Yes, you got it. However it doesn't really work in the "did you drink the tea?" question because the answer to that would not be "evet, çayı/yes, the tea". You're thinking in English. :) An example I can think of is "Neyi içtin, çayı mı?/What did you drink, the tea?" "Evet, çayı/Yes, the tea."
That's fair. I didn't dare try to actually put the question in Turkish, haven't gotten that far :). Our two example sentences, though, would accomplish the same thing in English (for my purposes), that is, the point is that in both mine and yours "the tea" is in an accusative position. Thanks for the info :-P
Yes, you were correct in your example in that they're both accusative in English. I meant that the reply to the question you formed in English would not have the answer above in Turkish. The answer of "Did you drink the tea?" would be "Yes, I did" rather than "Yes, the tea" (imagine all this in Turkish.) :)
"bira istiyorum, lütfen" is really fine and polite.
Just in case some other options you can use:
"Bir bira, lütfen" - "one beer, please" "Bir 50'lik bira, lütfen" ("50'lik" is as you can guess 50cl) "Bir 33'lük bira, lütfen"
33: otuz üç 33'lük: otuz üçlük 50: elli 50'lik: ellilik 70: yetmiş 70'lik: yetmişlik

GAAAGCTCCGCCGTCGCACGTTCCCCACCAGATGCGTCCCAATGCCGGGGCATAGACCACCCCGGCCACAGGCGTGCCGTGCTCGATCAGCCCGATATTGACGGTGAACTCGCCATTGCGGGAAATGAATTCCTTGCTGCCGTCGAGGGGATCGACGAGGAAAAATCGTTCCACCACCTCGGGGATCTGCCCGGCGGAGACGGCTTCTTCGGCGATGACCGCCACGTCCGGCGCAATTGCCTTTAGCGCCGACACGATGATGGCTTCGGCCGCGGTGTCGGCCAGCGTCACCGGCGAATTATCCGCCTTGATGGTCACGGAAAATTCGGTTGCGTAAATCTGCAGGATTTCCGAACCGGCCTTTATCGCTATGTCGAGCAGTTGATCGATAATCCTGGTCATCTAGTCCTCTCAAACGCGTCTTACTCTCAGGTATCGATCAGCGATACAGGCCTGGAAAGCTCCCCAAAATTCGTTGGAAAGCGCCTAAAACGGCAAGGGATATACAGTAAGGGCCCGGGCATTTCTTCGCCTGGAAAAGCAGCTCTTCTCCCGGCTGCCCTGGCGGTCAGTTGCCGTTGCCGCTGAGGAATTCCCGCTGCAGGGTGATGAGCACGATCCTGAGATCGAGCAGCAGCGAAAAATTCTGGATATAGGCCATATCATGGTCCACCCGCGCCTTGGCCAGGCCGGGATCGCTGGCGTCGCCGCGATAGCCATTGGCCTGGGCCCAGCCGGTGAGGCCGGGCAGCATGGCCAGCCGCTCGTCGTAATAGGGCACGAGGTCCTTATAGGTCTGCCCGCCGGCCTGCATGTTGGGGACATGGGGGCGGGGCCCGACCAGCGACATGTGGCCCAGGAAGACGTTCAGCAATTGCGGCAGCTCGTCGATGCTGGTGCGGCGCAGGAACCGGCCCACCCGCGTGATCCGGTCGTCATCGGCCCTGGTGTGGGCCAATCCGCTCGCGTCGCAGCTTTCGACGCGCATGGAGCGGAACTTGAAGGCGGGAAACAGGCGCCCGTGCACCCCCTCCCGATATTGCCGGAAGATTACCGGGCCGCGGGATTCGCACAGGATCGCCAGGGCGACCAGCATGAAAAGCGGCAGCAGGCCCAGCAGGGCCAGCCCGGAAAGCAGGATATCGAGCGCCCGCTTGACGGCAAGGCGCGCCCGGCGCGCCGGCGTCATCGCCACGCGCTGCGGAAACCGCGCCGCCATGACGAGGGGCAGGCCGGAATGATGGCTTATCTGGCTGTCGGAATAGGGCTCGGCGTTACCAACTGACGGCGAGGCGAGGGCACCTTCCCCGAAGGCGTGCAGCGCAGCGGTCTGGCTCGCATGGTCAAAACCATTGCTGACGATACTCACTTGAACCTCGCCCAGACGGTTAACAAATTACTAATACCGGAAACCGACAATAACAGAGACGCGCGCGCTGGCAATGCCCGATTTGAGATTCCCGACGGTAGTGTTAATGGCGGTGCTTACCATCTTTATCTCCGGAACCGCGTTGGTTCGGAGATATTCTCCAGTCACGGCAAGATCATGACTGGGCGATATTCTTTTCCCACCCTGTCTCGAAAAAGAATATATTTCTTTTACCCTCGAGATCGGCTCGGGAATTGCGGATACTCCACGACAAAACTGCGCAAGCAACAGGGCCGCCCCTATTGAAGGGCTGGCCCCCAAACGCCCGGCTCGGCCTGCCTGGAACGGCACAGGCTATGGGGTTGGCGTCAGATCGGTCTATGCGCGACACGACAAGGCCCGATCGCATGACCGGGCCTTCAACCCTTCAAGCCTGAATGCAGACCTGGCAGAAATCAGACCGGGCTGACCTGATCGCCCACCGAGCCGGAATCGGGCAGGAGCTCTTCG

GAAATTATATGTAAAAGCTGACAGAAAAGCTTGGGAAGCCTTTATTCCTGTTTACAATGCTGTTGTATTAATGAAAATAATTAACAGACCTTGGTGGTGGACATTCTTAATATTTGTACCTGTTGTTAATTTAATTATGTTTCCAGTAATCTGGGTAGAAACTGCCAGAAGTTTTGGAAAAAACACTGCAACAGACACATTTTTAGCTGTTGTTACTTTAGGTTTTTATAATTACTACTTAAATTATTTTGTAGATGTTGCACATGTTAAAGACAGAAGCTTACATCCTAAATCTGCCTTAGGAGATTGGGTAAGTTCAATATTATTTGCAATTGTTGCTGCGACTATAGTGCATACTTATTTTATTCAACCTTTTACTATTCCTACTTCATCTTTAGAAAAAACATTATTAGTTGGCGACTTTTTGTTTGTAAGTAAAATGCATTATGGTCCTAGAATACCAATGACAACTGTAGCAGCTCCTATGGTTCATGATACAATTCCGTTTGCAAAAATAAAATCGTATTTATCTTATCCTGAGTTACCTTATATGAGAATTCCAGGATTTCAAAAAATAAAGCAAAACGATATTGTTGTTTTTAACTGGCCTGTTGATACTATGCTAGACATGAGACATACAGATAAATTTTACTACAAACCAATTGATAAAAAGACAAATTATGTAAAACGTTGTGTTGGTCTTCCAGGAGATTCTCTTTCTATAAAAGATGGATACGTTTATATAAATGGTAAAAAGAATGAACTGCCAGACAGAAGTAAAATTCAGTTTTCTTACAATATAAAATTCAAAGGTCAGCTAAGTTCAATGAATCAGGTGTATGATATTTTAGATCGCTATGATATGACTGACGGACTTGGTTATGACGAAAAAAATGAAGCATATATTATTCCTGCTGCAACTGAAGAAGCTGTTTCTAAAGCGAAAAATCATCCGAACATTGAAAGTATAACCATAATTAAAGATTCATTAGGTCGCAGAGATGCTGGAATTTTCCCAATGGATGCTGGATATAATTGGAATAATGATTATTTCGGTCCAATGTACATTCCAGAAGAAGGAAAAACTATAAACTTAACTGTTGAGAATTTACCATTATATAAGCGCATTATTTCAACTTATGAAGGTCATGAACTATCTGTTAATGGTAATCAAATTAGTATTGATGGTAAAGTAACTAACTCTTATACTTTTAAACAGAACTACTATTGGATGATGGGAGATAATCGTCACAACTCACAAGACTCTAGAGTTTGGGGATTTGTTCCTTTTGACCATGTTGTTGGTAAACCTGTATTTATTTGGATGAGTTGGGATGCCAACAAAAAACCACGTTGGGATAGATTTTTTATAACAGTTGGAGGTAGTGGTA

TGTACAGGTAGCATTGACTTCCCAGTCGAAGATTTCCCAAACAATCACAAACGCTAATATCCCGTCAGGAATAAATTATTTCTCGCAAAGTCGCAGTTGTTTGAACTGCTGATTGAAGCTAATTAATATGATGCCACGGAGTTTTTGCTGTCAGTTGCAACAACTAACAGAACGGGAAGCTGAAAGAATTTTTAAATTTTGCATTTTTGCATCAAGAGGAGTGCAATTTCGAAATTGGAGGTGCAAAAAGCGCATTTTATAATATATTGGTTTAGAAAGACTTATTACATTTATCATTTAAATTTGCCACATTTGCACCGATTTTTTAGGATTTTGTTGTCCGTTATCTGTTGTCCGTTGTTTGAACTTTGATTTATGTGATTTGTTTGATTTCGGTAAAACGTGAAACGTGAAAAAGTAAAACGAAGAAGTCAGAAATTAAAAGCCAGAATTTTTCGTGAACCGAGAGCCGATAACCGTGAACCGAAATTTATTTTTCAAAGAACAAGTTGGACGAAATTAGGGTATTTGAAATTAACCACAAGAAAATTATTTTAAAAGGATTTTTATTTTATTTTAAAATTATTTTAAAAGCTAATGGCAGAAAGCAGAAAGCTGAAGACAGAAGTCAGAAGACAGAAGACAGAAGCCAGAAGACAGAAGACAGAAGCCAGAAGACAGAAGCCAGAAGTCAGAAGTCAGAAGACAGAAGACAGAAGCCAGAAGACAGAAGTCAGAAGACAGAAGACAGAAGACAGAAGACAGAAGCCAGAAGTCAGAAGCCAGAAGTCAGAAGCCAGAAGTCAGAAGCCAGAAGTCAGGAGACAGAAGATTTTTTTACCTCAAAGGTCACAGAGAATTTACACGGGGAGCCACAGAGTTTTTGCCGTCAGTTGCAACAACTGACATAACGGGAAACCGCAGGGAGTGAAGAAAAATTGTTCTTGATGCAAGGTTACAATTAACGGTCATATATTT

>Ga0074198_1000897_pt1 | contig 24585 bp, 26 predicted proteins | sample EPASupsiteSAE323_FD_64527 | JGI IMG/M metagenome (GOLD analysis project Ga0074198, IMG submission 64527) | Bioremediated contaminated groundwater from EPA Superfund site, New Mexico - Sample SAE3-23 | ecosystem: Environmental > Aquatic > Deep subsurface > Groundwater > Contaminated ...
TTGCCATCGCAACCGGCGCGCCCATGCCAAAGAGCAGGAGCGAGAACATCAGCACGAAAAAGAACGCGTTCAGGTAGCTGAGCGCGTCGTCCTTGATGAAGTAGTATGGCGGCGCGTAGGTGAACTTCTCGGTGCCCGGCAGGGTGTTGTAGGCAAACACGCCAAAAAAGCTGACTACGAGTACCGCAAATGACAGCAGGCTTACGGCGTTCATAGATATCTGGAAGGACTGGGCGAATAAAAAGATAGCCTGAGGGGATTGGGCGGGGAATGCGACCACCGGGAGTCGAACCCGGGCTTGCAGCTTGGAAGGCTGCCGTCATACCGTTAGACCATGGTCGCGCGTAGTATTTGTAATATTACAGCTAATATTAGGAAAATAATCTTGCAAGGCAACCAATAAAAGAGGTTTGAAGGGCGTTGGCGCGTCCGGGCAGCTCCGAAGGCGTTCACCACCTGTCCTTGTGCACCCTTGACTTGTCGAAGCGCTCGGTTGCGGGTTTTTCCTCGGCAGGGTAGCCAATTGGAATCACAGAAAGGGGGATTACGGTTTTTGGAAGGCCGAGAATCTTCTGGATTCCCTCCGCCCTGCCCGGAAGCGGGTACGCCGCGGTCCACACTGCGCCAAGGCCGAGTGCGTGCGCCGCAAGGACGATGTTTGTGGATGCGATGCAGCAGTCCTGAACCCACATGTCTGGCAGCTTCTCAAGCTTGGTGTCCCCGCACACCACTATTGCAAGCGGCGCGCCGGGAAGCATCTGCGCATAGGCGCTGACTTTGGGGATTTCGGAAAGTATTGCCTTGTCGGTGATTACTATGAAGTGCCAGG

you can put "alabilir miyim?" instead of "lütfen" which is practically the same. It means "can I take". "Bir bira, alabilir miyim?"
Of course they might ask for the brand. In that case you can say Efes, Tuborg, Bomonti... some Turkish beers or depending on the place you can find Heineken etc.
You can say "50'lik Efes, alabilir miyim?" waiter might ask: "fıçı mı, şişe mi?" meaning "draught or bottle?" You can just reply with "fıçı" or "şişe".
I think you are good to go :)
There isn't a letter corresponding to that voice in the word and you wouldn't find any symbol between d and r when you look at an English dictionary for the pronunciation of the word. But there is another voice between them and that is what makes it possible to read consonants, they are not something like affricates after all.
In fact same goes for many words: smile, cry, plumb etc. I don't claim they are the same vowel but there are vowels between s and m, k and r, p and l.